When you’re making a decision, your cortex imagines possible actions. For example, you see some soup. Through some amazing properties of the cortex (which I will explain in a later post), your cortex imagines “eating the soup with a fork”, “eating the soup with a knife,” or “eating the soup with a spoon”. As you imagine each story, your limbic system becomes happy or sad. Once you reach a story which makes you happy, your limbic system releases dopamine. Dopamine is the neurotransmitter of motivation, or deciding to do something. When the cortex receives the dopamine, it stops imagining and starts doing. It snaps back to reality and, with the idea of “use a spoon to drink the soup” in mind, it causes you to use a spoon to drink the soup.

    A couple questions to ask myself/notes:
    -I’m not sure how the thing currently being imagined would be done. If you’ve already imagined the whole story, would keeping it in mind cause you to do what you decided?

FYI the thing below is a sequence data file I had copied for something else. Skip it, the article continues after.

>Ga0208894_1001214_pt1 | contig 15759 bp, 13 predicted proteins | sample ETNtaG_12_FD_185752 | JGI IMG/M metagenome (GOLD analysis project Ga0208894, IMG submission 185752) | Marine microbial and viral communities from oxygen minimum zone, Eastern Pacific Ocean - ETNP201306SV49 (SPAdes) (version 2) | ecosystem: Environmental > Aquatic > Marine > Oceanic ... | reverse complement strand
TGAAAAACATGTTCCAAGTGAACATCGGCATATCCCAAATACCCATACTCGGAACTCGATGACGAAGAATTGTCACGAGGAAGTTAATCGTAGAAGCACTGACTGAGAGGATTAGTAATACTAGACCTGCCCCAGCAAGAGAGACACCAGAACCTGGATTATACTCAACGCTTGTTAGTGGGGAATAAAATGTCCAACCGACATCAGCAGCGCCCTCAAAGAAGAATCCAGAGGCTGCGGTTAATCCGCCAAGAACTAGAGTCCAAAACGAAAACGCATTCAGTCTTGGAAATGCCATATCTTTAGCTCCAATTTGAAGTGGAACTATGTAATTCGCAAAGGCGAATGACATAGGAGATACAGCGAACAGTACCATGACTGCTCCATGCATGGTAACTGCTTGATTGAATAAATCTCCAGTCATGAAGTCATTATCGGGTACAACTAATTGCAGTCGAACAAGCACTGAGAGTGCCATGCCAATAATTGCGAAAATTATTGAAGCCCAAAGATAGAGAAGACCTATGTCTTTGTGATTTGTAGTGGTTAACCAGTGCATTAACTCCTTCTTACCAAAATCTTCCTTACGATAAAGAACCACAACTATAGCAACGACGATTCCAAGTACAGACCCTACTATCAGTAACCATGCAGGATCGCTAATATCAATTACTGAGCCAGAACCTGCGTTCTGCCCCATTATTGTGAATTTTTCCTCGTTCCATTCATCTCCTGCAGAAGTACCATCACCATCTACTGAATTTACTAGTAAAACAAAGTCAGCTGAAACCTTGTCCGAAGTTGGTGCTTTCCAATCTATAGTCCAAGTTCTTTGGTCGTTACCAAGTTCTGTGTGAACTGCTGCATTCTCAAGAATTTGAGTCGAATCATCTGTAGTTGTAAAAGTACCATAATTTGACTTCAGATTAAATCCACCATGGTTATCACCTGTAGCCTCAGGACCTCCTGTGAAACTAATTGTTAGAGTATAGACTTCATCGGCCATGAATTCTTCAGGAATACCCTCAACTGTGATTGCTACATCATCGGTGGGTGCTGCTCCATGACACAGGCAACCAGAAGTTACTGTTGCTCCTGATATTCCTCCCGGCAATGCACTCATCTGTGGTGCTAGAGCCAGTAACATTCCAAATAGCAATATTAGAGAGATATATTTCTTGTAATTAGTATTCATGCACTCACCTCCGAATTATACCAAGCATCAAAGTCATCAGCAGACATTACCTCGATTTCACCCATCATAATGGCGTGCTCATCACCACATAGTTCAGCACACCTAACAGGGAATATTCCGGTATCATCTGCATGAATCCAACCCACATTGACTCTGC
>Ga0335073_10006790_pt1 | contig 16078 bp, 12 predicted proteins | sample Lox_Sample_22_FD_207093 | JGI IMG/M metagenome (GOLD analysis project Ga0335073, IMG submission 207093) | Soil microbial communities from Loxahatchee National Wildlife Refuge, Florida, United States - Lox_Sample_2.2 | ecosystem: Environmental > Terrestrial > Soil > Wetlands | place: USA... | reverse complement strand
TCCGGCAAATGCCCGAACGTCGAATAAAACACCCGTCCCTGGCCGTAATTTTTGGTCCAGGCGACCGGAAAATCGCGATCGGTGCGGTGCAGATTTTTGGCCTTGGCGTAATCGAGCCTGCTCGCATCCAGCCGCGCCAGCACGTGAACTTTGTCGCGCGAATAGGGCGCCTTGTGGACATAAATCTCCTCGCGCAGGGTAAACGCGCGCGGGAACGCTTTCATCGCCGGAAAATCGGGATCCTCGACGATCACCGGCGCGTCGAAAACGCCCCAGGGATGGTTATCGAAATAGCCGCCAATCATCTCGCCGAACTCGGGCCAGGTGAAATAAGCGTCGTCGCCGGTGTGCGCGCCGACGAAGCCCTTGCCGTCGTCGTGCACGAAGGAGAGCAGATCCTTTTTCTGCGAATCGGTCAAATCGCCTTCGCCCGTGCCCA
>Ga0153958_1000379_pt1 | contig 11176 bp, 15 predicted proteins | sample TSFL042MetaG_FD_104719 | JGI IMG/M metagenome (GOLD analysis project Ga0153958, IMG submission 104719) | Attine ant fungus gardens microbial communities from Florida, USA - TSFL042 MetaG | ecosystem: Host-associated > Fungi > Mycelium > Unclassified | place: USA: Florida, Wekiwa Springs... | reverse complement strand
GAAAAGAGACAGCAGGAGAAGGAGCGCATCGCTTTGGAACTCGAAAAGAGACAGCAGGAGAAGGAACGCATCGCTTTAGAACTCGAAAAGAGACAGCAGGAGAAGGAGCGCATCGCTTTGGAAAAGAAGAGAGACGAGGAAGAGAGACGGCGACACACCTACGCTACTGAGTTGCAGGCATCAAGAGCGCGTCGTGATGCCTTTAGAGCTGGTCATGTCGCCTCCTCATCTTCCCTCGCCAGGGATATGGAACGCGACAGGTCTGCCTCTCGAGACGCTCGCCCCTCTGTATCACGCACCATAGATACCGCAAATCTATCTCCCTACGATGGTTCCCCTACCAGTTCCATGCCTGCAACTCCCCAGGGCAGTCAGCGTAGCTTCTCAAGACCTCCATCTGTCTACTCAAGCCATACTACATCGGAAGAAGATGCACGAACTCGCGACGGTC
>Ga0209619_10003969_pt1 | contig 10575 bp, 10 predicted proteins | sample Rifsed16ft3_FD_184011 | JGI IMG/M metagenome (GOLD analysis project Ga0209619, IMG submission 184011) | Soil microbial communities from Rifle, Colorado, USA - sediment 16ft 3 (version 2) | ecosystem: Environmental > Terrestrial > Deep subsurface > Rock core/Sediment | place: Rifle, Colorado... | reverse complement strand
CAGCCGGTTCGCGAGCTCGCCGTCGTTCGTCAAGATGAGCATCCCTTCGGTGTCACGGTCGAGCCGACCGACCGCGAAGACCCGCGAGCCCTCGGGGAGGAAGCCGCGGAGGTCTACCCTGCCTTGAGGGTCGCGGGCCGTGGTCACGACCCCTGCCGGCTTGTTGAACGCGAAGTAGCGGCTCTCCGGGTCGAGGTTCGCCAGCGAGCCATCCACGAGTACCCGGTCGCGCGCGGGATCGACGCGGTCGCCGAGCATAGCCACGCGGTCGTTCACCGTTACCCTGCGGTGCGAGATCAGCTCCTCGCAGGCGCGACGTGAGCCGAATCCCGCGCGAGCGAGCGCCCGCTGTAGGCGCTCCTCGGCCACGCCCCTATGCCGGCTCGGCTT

-How does dopamine cause the cortex to stop imagining?
    -The limbic system might not be the emotional center. It is involved in memory (which theoretically is similar to the cortex), as well as other things. Alternatively, both the limbic system and the brain stem might be involved in emotion, but I think that the part of the brain stem I’m talking about is just for neurotransmitters.

    That got a little rambly near the end. If you have any questions, please ask. I like answering questions.
    "It is the ability to make predictions about the future that is the crux of intelligence."
    -Jeff Hawkins.
    For example, you can predict that 3+5=8. You can predict what sequence of muscle commands you should generate during a conversation, or whether an object is a desk or a chair. The brain is very complicated, but that is essentially how intelligence works. Instinct, emotions, and behavior are somewhat seperate.